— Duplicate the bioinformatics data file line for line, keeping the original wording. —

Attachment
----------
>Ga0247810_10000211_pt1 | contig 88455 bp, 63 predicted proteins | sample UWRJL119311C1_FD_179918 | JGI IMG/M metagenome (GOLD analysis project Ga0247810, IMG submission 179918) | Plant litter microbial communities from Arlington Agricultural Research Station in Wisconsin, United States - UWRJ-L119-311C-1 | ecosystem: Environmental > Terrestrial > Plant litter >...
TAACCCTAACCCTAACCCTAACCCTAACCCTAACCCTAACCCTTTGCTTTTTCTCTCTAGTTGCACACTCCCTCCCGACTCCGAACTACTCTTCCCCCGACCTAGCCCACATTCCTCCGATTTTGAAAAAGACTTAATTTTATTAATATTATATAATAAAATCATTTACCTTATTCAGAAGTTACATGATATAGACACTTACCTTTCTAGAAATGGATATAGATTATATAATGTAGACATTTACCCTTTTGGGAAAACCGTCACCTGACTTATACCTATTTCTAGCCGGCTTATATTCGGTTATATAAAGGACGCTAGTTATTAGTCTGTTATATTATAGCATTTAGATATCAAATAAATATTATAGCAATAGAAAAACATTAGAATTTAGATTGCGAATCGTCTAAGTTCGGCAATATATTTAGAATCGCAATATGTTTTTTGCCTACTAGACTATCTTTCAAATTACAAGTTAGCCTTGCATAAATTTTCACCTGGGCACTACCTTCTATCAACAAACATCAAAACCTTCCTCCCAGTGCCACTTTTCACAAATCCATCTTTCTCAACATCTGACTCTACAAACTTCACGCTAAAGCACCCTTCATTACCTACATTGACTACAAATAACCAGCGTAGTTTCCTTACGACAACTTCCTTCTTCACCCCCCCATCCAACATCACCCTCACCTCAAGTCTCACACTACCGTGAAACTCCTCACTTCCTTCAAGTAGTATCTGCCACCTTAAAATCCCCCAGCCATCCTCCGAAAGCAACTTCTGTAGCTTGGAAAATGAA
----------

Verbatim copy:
>Ga0247810_10000211_pt1 | contig 88455 bp, 63 predicted proteins | sample UWRJL119311C1_FD_179918 | JGI IMG/M metagenome (GOLD analysis project Ga0247810, IMG submission 179918) | Plant litter microbial communities from Arlington Agricultural Research Station in Wisconsin, United States - UWRJ-L119-311C-1 | ecosystem: Environmental > Terrestrial > Plant litter >...
TAACCCTAACCCTAACCCTAACCCTAACCCTAACCCTAACCCTTTGCTTTTTCTCTCTAGTTGCACACTCCCTCCCGACTCCGAACTACTCTTCCCCCGACCTAGCCCACATTCCTCCGATTTTGAAAAAGACTTAATTTTATTAATATTATATAATAAAATCATTTACCTTATTCAGAAGTTACATGATATAGACACTTACCTTTCTAGAAATGGATATAGATTATATAATGTAGACATTTACCCTTTTGGGAAAACCGTCACCTGACTTATACCTATTTCTAGCCGGCTTATATTCGGTTATATAAAGGACGCTAGTTATTAGTCTGTTATATTATAGCATTTAGATATCAAATAAATATTATAGCAATAGAAAAACATTAGAATTTAGATTGCGAATCGTCTAAGTTCGGCAATATATTTAGAATCGCAATATGTTTTTTGCCTACTAGACTATCTTTCAAATTACAAGTTAGCCTTGCATAAATTTTCACCTGGGCACTACCTTCTATCAACAAACATCAAAACCTTCCTCCCAGTGCCACTTTTCACAAATCCATCTTTCTCAACATCTGACTCTACAAACTTCACGCTAAAGCACCCTTCATTACCTACATTGACTACAAATAACCAGCGTAGTTTCCTTACGACAACTTCCTTCTTCACCCCCCCATCCAACATCACCCTCACCTCAAGTCTCACACTACCGTGAAACTCCTCACTTCCTTCAAGTAGTATCTGCCACCTTAAAATCCCCCAGCCATCCTCCGAAAGCAACTTCTGTAGCTTGGAAAATGAA